10%: What was your plan of action in regard to rejuvenating Frank’s career?

HAWLEY SMOOT: Fortunately for me, Frank’s career arc couldn’t get any lower. My first step was to give Frank a sense of stability. I had to get Frank off of the idea of being a drunk. Not to quit drinking, exactly, just to not do it in excess. I’d be a hypocrite if I told anybody to quit drinking. I like a nice shot of Johnny Walker Black just as much as the next person. Besides, Frank had only been a drunk for about two weeks, so he wasn’t in too deep. After getting that working, I had to get Frank to trust me.

10%: How did you do that?

HAWLEY SMOOT: I knew that Frank was an outdoorsman of sorts, so I took him puma hunting.

10%: Puma hunting?


10%: Aren’t puma an endangered species? You can’t hunt puma.

HAWLEY SMOOT: Not if it is done in defense.

10%: How is it done in defense?

HAWLEY SMOOT: We’d use one of the members of the tour group as a lure, more or less.

10%: What do you mean by “a lure, more or less”?

HAWLEY SMOOT: The person who pulled the short straw would have to wear a meat necklace.

10%: A meat necklace?


10%: What’s a—

HAWLEY SMOOT: It’s a necklace made of meat…marinated tri-tip, to be exact. When the puma would come out and try to get the meat necklace, we would have to defend the guy with the lure…I’m saying too much.

10%: This all sounds morally reprehensible.

HAWLEY SMOOT: Hey, we’re not here to talk about ethics or morals. We’re here to talk about talent management and representation. Anyway, we learned a lot about each other on that trip. We’re both alpha males. We both wanted to lead the hunt. Also, Frank is an excellent marksman. Those two weeks that Frank tried to be a drunk didn’t seem to affect him at all. In fact, he seemed invigorated. I knew that we had him on the right track.

10%: What kind of work were you looking for Frank? What was your battle plan?

HAWLEY SMOOT: We couldn’t just make Frank into a superstar. We had two choices: work the grass roots movement, or go the kitschy route. Since Quentin Tarantino wasn’t calling to give Frank a part in his next movie, we went the grass roots route. Meet the people. Maybe from that we’d get a call from Quentin. We had him appear on a bunch of local morning radio shows. I told Frank to just be honest. Spill the beans. People want to hear all of the sordid stuff, sex, drugs and the like. Give the people what they want.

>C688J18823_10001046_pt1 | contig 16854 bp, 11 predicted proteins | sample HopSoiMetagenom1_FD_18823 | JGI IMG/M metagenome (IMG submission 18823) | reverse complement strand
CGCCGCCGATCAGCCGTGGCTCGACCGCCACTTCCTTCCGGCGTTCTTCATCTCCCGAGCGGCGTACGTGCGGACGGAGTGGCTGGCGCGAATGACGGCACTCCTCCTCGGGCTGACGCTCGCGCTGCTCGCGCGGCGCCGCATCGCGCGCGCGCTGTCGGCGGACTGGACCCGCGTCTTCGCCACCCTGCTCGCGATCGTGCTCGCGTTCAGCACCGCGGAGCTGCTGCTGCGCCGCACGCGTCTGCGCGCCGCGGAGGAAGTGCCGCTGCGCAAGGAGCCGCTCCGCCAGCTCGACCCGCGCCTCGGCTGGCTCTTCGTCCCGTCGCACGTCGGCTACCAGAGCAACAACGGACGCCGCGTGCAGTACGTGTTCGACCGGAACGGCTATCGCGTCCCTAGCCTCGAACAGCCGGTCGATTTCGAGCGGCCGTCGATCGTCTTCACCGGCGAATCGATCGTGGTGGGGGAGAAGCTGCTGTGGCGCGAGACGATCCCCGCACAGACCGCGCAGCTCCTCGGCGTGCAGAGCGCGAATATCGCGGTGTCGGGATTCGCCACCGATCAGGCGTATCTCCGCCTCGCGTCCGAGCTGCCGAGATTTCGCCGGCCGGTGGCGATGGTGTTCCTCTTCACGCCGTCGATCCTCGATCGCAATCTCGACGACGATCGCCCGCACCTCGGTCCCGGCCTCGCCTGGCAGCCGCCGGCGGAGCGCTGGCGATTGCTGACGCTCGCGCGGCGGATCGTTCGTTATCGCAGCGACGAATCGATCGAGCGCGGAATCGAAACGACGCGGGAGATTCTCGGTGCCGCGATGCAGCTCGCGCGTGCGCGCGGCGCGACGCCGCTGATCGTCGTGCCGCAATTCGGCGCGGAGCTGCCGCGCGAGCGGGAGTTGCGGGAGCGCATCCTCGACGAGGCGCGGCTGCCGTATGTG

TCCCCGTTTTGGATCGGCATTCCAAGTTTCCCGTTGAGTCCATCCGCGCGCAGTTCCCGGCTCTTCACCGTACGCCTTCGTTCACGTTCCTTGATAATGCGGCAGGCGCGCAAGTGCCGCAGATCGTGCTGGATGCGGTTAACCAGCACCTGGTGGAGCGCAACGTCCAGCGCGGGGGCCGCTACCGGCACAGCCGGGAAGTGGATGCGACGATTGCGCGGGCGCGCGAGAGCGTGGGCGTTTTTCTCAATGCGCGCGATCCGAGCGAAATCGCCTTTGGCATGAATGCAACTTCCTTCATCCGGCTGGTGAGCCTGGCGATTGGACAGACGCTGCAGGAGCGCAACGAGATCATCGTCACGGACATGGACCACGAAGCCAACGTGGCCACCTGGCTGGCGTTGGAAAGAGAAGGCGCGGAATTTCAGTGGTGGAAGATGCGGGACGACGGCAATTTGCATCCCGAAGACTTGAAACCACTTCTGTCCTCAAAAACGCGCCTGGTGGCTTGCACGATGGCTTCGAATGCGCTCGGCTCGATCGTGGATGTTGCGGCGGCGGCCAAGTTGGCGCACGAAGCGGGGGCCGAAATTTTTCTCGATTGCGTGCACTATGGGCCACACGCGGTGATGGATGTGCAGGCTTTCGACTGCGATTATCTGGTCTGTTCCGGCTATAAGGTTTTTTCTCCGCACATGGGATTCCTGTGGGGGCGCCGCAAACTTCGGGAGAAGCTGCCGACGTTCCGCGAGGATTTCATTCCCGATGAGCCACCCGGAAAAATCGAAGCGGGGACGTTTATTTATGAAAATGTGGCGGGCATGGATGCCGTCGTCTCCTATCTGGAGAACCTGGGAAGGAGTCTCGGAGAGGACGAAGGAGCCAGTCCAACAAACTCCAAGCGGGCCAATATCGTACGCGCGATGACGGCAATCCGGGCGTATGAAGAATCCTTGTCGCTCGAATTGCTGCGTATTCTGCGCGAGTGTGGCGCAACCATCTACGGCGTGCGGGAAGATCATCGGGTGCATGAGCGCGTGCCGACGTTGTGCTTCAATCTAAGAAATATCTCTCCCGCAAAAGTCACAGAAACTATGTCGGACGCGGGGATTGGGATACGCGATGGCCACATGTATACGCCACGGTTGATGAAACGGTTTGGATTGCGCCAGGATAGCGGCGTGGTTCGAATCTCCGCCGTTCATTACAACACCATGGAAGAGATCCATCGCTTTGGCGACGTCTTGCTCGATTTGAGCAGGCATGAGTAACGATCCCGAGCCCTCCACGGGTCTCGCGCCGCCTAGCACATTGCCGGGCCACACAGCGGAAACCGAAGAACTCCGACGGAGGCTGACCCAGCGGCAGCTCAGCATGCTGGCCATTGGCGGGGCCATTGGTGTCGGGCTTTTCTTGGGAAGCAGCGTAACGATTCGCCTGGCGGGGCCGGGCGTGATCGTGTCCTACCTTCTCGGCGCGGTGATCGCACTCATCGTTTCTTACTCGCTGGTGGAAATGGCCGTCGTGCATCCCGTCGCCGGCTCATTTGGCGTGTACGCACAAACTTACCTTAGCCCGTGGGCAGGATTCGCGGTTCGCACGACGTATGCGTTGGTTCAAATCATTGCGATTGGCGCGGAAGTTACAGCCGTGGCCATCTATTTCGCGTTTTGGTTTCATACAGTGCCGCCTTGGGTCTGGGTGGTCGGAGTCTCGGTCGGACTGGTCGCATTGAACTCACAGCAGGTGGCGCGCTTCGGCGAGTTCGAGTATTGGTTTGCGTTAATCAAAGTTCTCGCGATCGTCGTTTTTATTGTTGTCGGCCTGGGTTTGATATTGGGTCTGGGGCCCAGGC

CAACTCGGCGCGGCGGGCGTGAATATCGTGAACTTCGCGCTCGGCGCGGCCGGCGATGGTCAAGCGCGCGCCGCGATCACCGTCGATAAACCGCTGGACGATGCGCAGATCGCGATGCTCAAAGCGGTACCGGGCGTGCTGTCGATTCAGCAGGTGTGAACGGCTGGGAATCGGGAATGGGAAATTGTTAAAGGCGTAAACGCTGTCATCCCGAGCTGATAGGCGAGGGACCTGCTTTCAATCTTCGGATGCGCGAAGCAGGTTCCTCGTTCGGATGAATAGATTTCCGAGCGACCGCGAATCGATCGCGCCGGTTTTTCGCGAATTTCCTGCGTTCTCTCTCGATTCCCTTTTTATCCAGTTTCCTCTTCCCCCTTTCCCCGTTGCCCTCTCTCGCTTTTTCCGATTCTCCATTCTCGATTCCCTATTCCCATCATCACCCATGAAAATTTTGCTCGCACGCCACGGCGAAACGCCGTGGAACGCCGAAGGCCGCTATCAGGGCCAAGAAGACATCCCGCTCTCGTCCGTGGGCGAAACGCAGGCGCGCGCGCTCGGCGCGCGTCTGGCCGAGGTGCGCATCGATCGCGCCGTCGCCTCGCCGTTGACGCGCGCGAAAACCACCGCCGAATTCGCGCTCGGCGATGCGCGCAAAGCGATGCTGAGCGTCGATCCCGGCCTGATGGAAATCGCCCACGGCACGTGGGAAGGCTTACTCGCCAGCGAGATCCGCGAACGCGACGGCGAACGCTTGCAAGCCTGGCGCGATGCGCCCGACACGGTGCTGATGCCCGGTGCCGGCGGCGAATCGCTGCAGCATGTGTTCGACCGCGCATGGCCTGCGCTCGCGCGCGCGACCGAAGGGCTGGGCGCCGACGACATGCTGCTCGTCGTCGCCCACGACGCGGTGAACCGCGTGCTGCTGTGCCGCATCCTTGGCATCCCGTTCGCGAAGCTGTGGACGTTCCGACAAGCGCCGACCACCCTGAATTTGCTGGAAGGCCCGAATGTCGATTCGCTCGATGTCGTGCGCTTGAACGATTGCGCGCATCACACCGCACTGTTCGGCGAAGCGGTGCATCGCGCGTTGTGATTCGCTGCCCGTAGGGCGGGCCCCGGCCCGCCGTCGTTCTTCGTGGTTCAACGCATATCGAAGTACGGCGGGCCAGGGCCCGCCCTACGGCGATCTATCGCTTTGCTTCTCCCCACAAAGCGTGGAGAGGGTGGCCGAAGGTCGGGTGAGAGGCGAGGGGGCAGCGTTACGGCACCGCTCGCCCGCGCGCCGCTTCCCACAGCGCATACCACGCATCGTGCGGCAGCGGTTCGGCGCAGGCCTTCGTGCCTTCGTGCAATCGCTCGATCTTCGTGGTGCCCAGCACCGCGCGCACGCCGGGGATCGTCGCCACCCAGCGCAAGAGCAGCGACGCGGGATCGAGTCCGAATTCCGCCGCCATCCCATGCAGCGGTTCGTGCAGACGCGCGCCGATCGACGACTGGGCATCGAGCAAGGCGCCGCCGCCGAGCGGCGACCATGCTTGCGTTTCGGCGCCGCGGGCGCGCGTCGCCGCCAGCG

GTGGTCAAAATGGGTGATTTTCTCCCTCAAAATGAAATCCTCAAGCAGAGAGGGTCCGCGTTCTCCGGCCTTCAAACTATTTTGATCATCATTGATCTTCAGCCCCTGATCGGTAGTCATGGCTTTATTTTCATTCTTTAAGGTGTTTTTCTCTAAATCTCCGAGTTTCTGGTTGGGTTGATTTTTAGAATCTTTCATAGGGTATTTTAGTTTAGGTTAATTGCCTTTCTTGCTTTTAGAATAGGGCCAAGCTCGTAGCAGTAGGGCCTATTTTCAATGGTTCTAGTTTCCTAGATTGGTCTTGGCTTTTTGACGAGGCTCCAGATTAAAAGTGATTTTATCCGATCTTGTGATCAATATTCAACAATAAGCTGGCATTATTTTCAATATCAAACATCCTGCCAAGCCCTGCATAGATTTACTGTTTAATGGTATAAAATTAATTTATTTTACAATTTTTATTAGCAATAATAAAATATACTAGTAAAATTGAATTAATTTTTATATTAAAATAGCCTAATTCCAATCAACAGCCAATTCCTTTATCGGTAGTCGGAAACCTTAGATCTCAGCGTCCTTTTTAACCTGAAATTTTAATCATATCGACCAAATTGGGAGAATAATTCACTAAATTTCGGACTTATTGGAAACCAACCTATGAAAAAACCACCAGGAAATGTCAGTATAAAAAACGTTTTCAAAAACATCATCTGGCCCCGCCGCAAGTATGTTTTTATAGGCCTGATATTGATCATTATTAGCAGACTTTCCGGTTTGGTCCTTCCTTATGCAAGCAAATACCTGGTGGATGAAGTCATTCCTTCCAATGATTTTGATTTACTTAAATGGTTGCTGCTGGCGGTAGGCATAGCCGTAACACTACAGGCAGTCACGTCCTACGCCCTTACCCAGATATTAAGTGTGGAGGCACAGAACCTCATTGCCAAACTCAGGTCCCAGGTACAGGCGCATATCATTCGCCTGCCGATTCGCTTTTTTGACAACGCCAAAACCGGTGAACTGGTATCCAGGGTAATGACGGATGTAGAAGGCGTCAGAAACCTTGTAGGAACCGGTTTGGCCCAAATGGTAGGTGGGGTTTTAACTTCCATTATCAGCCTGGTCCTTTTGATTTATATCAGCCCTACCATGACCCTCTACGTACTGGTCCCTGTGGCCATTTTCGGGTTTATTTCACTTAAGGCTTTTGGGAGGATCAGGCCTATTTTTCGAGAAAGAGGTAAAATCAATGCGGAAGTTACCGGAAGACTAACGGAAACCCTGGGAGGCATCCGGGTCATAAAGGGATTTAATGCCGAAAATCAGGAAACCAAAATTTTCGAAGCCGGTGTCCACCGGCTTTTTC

10%: Isn’t that a little humiliating?

HAWLEY SMOOT: Hey, it worked so well that it got him a regular gig on a morning show in Los Angeles, Marky Stark and his Funny Bunch. He appeared as one of their Band of Loonies, along with Francisco the Midget Accordion Player, Ben with the Lazy Eye, and Clara the Dyslexic Transsexual Court Stenographer.

10%: A guy with a lazy eye on the radio? I don’t get it.

HAWLEY SMOOT: Between the two of us, he didn’t really have a lazy eye, but I didn’t get the whole joke, either. But, hey, morning radio is a tough business, and you’d be surprised how much mileage they got out of that. The kids just ate it up.

10%: I believe it was that time on the radio show that Frank got a small part in a film, correct?

HAWLEY SMOOT: Hey, you did your homework! Yeah, this music video director, his name was Skye Comanche, he had directed a bunch of videos for Ludacris or Ja Rule or somebody like that, and he had his first feature. It was one of those urban street dramas that are supposed to be cautionary tales but end up glamorizing the whole gangsta scene, with the Cristal and bling-bling and all that. Frank played White Devil #3. It gave Frank some much-needed street cred.

10%: Where, in the grand scheme of things, do you see Frank in the near future?

HAWLEY SMOOT: Frank Belmondo is a special talent. Truly underrated. Someday there’s going to be a visionary who is going to be able to harness his talent and bring him back to the stratosphere where he belongs. So I say to the casting directors, film producers and student filmmakers of the world, take a chance on Frank. You may be pleasantly surprised.

(To see Chapter 13, click here)